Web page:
B.M : I think the universal aspect comes from vulnerability, which allows people to identify themselves with my stories.

S.O : The trap to avoid is to want to impress the others, and to forget to communicate things which are understandable for everyone.

L.E : Do you have songs which are difficult to play live ?

B.M : Yes, but instead of getting annoyed, we've got around the problem by adding musicians on stage. On the studio, we are only three to play,as we progressively added more and more layers, therefore, it was necessary to be more numerous to play on stage. Talking about it, this album was the most dificult to play on the studio, either for me for the guitar or Steve, the drummer, and then you, of course with all the piano parts you had registered . We have pushed our limits.

L.E : What does it change for you to have a younger and tattooed drummer ?

B.M : He hits harder (laughs). This is downright crazy. So, we all play harder. We almost thought about putting him into a Plexiglas cage. For the violinist who accompanied us live , Fiona, it's hard (laughs). Fortunately we play with ear monitors. We are isolated a bit of the volume of his drum kit.

L.E : Are you on the lookout for new material which comes out ?

S.O : Yes, especially things related to technology. The new tools provide opportunities that didn't exist before. We are not fans of analogical stuffs, and we use all imaginable ways to create: our smart phones, iPads ...

B.M : We have used the Kemper in the studio, a super simulator which vampirizes the sound of the amplifiers, but only for the guitars we played during the drum parts. It really works very well, or I should say, this is what works the less badly, compared to a real tube amp. For the moment, nothing can replace a real amp. Otherwise, I've bought a new Fender Jaguar 1963.

L.E : That's impressive ! Where did you find it ?

B.M : I've found it on Ebay, and as soon as I saw the picture I fell for it. It is so old and delicate that I reserve it for the recording parts. I always play on my old Fender Twin and a Vox AC30. Sometimes I also plug Stef's JCM 900 Marshall. I have a hack of Electro Harmonix and MXR pedals. The gear has to be simple. I need two distos, a phaser, a delay, a reverb, not to mention my POG.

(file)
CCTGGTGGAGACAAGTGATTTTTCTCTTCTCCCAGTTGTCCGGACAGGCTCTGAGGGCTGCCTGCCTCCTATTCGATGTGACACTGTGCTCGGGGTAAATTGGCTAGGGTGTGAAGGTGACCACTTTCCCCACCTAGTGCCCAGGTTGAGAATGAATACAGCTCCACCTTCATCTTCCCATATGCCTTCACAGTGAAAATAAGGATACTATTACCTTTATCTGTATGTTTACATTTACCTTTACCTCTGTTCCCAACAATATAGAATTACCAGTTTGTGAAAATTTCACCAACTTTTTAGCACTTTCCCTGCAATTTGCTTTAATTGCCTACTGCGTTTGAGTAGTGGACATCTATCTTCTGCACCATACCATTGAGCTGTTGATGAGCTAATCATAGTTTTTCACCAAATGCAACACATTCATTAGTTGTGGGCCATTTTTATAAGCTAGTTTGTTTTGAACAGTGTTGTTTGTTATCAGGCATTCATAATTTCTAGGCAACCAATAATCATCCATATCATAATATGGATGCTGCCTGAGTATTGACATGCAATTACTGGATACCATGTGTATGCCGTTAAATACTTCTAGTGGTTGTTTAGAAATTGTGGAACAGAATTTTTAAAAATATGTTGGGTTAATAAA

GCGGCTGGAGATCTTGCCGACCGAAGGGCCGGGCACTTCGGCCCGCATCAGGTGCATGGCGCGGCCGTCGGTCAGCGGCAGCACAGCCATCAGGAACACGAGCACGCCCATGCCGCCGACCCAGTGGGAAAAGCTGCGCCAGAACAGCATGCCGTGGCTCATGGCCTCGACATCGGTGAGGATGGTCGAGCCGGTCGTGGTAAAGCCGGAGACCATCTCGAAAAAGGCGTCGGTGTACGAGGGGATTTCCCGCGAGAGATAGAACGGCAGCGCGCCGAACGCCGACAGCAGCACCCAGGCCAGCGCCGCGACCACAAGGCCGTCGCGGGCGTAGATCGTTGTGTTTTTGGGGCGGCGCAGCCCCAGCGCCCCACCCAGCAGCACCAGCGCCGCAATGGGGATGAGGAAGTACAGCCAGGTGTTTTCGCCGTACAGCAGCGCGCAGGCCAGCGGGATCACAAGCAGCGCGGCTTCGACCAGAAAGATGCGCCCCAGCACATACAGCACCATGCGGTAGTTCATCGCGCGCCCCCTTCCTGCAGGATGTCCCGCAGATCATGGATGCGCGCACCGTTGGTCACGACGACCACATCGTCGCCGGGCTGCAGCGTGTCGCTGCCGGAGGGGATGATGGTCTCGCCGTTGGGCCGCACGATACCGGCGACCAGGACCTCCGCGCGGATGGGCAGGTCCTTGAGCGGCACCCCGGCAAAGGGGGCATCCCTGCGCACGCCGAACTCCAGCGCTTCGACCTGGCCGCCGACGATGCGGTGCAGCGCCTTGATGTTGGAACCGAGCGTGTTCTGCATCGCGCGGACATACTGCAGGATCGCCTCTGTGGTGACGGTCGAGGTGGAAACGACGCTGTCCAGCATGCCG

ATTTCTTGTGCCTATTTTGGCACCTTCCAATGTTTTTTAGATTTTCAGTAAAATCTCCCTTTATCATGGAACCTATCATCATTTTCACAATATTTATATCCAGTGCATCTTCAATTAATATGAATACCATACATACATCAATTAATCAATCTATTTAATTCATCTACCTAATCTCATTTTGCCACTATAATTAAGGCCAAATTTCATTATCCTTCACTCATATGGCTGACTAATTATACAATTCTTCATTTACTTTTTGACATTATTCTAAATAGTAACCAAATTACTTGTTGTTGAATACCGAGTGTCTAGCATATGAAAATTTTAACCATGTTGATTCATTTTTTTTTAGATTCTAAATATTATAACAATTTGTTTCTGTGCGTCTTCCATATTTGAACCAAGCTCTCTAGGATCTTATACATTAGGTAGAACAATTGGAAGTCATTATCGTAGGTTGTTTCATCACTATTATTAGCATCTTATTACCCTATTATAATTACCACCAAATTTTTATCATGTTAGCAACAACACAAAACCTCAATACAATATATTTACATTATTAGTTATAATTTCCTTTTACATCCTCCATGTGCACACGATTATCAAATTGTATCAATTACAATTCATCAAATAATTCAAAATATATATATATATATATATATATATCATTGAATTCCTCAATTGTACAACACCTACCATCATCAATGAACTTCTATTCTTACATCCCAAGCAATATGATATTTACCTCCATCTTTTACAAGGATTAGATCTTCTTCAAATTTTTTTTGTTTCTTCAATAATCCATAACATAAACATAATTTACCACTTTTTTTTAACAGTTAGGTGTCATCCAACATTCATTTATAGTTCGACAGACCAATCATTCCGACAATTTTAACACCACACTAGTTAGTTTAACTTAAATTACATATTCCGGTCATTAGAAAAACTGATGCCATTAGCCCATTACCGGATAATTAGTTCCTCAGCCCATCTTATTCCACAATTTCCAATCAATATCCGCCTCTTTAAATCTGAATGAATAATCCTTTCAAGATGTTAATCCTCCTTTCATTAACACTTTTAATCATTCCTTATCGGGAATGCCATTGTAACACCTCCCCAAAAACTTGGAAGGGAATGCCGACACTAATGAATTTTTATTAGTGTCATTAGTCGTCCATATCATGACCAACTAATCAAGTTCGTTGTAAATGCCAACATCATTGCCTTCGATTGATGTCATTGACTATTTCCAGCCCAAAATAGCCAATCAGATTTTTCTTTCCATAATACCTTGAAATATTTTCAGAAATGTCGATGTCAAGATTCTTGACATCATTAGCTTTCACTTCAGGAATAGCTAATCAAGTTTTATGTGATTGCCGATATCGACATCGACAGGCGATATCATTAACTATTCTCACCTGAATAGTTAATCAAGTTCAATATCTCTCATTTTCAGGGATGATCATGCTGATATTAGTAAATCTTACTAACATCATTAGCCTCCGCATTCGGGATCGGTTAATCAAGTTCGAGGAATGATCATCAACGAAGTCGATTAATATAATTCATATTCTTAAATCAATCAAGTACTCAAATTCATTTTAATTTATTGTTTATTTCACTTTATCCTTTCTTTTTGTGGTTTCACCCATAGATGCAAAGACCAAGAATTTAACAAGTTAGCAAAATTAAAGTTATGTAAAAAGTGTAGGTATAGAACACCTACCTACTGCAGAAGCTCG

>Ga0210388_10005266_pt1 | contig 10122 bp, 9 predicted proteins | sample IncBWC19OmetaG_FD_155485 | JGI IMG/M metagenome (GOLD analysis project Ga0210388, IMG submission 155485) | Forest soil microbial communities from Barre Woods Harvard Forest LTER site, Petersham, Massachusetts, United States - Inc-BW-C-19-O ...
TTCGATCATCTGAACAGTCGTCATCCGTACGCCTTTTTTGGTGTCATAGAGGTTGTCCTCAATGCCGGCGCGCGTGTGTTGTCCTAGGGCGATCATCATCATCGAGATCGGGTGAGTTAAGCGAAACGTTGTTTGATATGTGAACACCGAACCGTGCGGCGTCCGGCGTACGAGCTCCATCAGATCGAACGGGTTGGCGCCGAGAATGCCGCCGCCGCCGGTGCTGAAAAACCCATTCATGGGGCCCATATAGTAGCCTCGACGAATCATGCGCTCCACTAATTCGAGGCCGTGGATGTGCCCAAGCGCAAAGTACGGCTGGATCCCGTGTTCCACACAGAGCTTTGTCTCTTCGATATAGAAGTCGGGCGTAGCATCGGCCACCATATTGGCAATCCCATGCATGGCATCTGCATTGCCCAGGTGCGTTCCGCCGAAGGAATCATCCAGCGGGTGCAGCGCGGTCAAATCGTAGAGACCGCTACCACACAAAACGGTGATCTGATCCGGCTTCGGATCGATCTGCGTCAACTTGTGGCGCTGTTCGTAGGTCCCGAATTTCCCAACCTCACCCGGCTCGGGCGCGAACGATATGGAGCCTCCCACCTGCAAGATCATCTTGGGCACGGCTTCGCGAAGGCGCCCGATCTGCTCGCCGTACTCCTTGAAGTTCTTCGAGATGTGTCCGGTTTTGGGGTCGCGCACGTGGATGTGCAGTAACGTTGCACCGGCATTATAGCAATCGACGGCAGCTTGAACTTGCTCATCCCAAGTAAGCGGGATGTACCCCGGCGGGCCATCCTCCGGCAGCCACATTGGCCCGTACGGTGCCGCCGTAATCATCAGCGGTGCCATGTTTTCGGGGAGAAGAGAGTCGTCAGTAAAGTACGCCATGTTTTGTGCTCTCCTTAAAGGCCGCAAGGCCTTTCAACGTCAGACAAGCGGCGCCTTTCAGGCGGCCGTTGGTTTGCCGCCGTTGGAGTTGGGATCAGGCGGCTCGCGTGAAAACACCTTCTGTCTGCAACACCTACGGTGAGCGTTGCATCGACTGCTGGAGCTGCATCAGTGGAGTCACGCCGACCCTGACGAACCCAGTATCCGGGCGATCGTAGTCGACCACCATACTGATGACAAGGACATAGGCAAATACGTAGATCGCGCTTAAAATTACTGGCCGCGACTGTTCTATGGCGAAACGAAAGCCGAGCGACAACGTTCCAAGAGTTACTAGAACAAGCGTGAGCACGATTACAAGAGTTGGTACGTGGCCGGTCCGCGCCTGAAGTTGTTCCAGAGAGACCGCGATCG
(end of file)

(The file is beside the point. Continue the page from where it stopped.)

S.O : We have both a POG. This is perhaps the most psychedelic pedal in the world. Sometimes there are three or four guitars in a song, so things tend to become science after a while (laughs). This is the most arranged album in our discography. We will have to use computers on stage to handle loops, even if everything will be triggered by someone.

L.E : You Stefan, what's new with instruments ?

S.O : I still have my 1963 Epiphone Granada, which is a kind of ... electrified Spanish guitar. I love it. Old guitars offer a lot more dynamic. Recently, I've bought a Burns 60's bass. This is the first time I use a Burns.

L.E : What are you listening theses days ?

S.O : The new Queens Of The Stone Age and Nils Frahm, a Berliner pianist who plays a rather deconstructed music.

B.M : I listen to Sigur Ros a lot, but I'm taking away a bit from guitar music, because that's what I do, I want to keep some kind of innocence.

S.O : It's also why I like to listen to abstract music. We're submerged by rock and pop. It's a good thing to explore styles that have nothing to do with ours.

L.E : Could you make an album without guitar ?

S.O : Why not ? We should first feeling like doing it. A few years ago, it would have freaked us out, but now I think we are ready to do so.

B.M : When I'm on stage, I wouldn't know what to do without a guitar. I feel like an jerk. For me, it's like a shield, it gives me confidence. I need to hold this piece of wood, and I'll have it with me on December 10 at Bercy.